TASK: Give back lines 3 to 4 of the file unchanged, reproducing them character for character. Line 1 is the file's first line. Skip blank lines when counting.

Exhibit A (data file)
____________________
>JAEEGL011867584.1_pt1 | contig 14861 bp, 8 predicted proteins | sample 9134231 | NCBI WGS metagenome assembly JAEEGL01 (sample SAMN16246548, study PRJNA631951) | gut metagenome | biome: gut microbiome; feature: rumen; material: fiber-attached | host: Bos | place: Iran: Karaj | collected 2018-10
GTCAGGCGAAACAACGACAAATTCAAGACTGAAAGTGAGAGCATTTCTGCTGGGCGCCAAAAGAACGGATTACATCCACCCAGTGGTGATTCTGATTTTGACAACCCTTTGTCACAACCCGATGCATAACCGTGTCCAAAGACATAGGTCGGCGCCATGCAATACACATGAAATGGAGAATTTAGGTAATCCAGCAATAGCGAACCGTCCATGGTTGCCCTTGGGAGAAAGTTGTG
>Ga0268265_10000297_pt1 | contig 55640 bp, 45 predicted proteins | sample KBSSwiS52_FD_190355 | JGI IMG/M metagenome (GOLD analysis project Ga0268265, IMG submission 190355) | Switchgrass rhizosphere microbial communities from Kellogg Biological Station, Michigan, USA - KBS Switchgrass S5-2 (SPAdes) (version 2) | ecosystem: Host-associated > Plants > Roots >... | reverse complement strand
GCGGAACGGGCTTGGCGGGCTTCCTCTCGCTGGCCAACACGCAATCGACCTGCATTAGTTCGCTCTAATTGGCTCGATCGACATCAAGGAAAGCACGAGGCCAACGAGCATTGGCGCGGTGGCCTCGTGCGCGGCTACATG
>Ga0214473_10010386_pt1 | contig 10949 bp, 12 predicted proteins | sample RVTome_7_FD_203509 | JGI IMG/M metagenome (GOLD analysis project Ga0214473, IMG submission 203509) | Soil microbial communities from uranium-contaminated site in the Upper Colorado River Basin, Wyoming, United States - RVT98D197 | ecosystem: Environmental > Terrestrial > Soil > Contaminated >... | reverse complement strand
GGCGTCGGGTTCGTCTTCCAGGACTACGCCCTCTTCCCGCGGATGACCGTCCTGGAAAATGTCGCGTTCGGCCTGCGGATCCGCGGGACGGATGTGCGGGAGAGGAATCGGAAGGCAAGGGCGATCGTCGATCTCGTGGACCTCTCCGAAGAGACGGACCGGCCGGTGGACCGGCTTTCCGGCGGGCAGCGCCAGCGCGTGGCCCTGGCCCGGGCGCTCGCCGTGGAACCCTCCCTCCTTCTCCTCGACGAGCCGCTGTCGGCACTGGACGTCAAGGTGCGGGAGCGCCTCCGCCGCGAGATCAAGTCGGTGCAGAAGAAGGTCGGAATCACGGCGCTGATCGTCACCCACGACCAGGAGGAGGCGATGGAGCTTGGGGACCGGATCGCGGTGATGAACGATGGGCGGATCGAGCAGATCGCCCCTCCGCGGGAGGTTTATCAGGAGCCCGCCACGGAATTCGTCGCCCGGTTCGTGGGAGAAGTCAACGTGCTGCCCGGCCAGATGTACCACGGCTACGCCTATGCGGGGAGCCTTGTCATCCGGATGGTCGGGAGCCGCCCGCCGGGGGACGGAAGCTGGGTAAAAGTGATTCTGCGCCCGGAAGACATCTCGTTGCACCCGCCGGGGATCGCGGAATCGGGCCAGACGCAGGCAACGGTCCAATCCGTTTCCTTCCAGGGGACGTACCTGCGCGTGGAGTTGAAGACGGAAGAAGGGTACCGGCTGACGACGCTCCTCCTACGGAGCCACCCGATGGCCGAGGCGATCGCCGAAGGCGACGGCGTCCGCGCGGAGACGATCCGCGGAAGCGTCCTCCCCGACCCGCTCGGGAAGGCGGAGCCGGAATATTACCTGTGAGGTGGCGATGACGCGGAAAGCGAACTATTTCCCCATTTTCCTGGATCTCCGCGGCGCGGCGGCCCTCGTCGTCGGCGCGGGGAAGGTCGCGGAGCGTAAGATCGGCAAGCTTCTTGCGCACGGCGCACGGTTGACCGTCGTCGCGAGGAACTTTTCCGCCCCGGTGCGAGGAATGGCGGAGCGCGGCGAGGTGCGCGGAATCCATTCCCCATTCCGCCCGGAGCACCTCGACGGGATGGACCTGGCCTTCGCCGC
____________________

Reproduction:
>Ga0268265_10000297_pt1 | contig 55640 bp, 45 predicted proteins | sample KBSSwiS52_FD_190355 | JGI IMG/M metagenome (GOLD analysis project Ga0268265, IMG submission 190355) | Switchgrass rhizosphere microbial communities from Kellogg Biological Station, Michigan, USA - KBS Switchgrass S5-2 (SPAdes) (version 2) | ecosystem: Host-associated > Plants > Roots >... | reverse complement strand
GCGGAACGGGCTTGGCGGGCTTCCTCTCGCTGGCCAACACGCAATCGACCTGCATTAGTTCGCTCTAATTGGCTCGATCGACATCAAGGAAAGCACGAGGCCAACGAGCATTGGCGCGGTGGCCTCGTGCGCGGCTACATG